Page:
Implementational challenges and the need to provide technical assistance

Council resolution 2396 (2017) addresses the obligation to use biometrics in a global and universal manner and emphasises that the obligation is the same for all UN Member States. However, capacities differ from State to State, and those differences can create signifi­cant challenges for States, regions and continents, as well as the global counter-terrorism architecture.

The challenges to the implementation of biometric systems and biometric technology by a clear majority of States relate not only to technology, but also to legal and administrative frameworks. The lack of such frame­works and the lack of clear procedures governing respect for, and protection of privacy; use of personal data; and human rights can significantly undermine the responsible use of biometrics in counter-terrorism. States run the risk of purchasing the wrong system, becoming involved in areas of biometrics that are of little or no relevance to their specific contexts, and/or of violating human rights. All these elements must be responsibly assessed, and the vendor community should also understand the importance of engaging responsibly with States on biometrics.

Technical assistance

A further challenge is the significant cost of biometric systems and technologies. The resolution clearly states the need to assist Member States, for example through the involvement of the private sector. The cost of implementing biometric systems at a national and regional level, or across an entire continent, might be beyond the capacity of traditional donors (States as well as inter­national and regional organisations) and requires new partnerships. This new environment also presents legal concerns, potential conflicts of interest, and ethical issues.

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Compendium

The Counter-Terrorism Committee Executive Directorate (CTED) and other UN actors continue to assist States to address these issues, for example by developing guidance. In this regard, the Working Group on Border Management & Law Enforcement related to Counter-Terrorism of the Counter-Terrorism Implementation Task Force (CTITF), chaired by CTED, has developed the United Nations Compendium of Recommended Practices for the Responsible Use and Sharing of Biometrics in Counter-Terrorism, with the financial support of the UN Counter-Terrorism Centre of the UN Office of Counter-Terrorism (UNOCT).[3] CTED and other counter-terrorism entities are committed to ensuring a comprehensive United Nations approach to counter-terrorism and biometrics.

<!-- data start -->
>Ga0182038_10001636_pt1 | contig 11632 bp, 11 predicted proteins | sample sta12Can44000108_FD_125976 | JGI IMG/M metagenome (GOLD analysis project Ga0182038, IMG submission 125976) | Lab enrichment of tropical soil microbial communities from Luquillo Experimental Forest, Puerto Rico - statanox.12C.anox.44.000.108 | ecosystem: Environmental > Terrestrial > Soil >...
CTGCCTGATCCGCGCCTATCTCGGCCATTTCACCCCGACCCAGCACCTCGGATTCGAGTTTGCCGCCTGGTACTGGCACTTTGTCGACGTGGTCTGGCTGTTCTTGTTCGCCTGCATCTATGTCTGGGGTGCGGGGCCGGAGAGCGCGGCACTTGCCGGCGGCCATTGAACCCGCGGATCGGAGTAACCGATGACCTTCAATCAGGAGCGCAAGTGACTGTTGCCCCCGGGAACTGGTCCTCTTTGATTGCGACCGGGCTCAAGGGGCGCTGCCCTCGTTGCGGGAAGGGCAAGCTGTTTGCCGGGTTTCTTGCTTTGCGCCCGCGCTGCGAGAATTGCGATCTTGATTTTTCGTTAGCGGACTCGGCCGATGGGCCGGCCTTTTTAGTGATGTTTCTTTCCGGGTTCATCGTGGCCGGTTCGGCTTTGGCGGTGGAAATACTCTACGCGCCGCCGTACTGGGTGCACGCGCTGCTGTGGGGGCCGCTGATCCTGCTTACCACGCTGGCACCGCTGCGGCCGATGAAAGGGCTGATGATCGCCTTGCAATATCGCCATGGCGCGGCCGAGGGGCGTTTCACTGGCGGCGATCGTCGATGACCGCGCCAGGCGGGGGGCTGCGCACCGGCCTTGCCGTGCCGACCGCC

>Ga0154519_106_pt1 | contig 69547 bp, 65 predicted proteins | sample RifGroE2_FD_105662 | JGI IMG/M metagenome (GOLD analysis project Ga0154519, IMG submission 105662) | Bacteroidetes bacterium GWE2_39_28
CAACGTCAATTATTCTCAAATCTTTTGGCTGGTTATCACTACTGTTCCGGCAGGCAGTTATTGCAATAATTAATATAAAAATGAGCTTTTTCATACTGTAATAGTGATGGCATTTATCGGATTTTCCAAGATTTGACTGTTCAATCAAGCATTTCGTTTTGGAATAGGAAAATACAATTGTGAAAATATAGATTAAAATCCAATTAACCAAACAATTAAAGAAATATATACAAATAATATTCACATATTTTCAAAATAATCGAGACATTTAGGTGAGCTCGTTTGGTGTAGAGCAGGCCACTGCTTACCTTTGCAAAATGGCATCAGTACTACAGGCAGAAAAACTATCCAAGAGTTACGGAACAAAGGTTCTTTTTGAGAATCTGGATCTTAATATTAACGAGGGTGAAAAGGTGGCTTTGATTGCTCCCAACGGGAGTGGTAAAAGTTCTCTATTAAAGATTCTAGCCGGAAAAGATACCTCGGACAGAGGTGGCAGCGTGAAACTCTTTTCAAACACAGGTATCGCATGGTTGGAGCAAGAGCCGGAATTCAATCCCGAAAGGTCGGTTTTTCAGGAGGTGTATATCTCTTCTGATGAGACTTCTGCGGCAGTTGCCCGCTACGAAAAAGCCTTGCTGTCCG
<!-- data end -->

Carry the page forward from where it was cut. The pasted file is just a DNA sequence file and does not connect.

The Compendium provides a unique ‘one UN’ resource for Member States on the responsible use of biometrics in counter-terrorism. It addresses critical issues such as governance, regulation, data protection, privacy policy, human rights as well as risk management and vulnerability assessments. The Compendium was developed in cooperation with relevant UN/CTITF entities such as INTERPOL, the UN Office on Drugs and Crime, the International Civil Aviation Organization, the UN Special Rapporteur on counter-terrorism and human rights, and the UN High Commissioner for Refugees, and in partnership with the Biometrics Institute, a non-profit organisation that promotes the responsible and ethical use of biometrics and provides an independent and impartial forum for biometrics users and other interested parties. The Institute worked closely with CTED to form an international consortium of experts to guide the preparation of the Compendium. The consortium included government and private-sector experts with a background in counter-terrorism, law enforcement, border management, biometric tech­nology, privacy, and data protection.

RE_24441_Fig01Figure 1: Presentation of the Compendium on 29 June 2018, held within the framework of the UN High-Level Conference of Heads of Counter-Terrorism Agencies of Member States.

The Compendium was officially presented to Member States and the public on 29 June 2018 at a side event, chaired by Australia, attended by Under-Secretary-General Vladímir Voronkov of UNOCT and Assistant Secretary-General Michèle Coninsx, the Biometrics Institute, CTED, and held within the framework of the UN High-Level Conference of Heads of Counter-Terrorism Agencies of Member States (see Figure 1). It was developed within the scope of a long-term project aimed at strengthening the capacity of States and relevant international and regional entities to collect, record and share biometric information on terrorists and FTFs, in accordance with the relevant Security Council resolutions.